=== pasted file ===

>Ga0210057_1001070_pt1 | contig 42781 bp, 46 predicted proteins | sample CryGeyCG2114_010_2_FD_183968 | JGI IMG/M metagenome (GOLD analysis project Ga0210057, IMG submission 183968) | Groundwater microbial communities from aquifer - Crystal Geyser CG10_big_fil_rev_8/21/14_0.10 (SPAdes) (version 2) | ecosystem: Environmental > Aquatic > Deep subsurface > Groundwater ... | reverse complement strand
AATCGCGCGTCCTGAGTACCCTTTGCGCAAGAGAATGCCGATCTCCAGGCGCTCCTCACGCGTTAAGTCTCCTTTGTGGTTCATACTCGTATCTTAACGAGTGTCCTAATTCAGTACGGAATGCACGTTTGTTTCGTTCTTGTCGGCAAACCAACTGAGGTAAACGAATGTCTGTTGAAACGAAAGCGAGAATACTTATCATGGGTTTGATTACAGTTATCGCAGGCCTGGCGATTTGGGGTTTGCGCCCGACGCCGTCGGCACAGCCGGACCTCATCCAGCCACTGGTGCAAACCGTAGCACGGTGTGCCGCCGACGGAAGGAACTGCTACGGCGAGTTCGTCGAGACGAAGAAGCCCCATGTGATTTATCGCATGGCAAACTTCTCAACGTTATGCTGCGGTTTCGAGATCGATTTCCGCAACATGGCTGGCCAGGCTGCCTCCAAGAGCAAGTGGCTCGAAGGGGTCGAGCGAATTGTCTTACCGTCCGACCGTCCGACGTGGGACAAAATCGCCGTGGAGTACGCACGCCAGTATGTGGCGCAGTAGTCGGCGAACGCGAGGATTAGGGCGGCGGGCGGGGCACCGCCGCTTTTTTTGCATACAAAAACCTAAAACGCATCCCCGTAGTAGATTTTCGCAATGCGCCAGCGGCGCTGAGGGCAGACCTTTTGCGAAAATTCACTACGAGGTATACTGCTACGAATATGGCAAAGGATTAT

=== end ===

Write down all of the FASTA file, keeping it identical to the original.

>Ga0210057_1001070_pt1 | contig 42781 bp, 46 predicted proteins | sample CryGeyCG2114_010_2_FD_183968 | JGI IMG/M metagenome (GOLD analysis project Ga0210057, IMG submission 183968) | Groundwater microbial communities from aquifer - Crystal Geyser CG10_big_fil_rev_8/21/14_0.10 (SPAdes) (version 2) | ecosystem: Environmental > Aquatic > Deep subsurface > Groundwater ... | reverse complement strand
AATCGCGCGTCCTGAGTACCCTTTGCGCAAGAGAATGCCGATCTCCAGGCGCTCCTCACGCGTTAAGTCTCCTTTGTGGTTCATACTCGTATCTTAACGAGTGTCCTAATTCAGTACGGAATGCACGTTTGTTTCGTTCTTGTCGGCAAACCAACTGAGGTAAACGAATGTCTGTTGAAACGAAAGCGAGAATACTTATCATGGGTTTGATTACAGTTATCGCAGGCCTGGCGATTTGGGGTTTGCGCCCGACGCCGTCGGCACAGCCGGACCTCATCCAGCCACTGGTGCAAACCGTAGCACGGTGTGCCGCCGACGGAAGGAACTGCTACGGCGAGTTCGTCGAGACGAAGAAGCCCCATGTGATTTATCGCATGGCAAACTTCTCAACGTTATGCTGCGGTTTCGAGATCGATTTCCGCAACATGGCTGGCCAGGCTGCCTCCAAGAGCAAGTGGCTCGAAGGGGTCGAGCGAATTGTCTTACCGTCCGACCGTCCGACGTGGGACAAAATCGCCGTGGAGTACGCACGCCAGTATGTGGCGCAGTAGTCGGCGAACGCGAGGATTAGGGCGGCGGGCGGGGCACCGCCGCTTTTTTTGCATACAAAAACCTAAAACGCATCCCCGTAGTAGATTTTCGCAATGCGCCAGCGGCGCTGAGGGCAGACCTTTTGCGAAAATTCACTACGAGGTATACTGCTACGAATATGGCAAAGGATTAT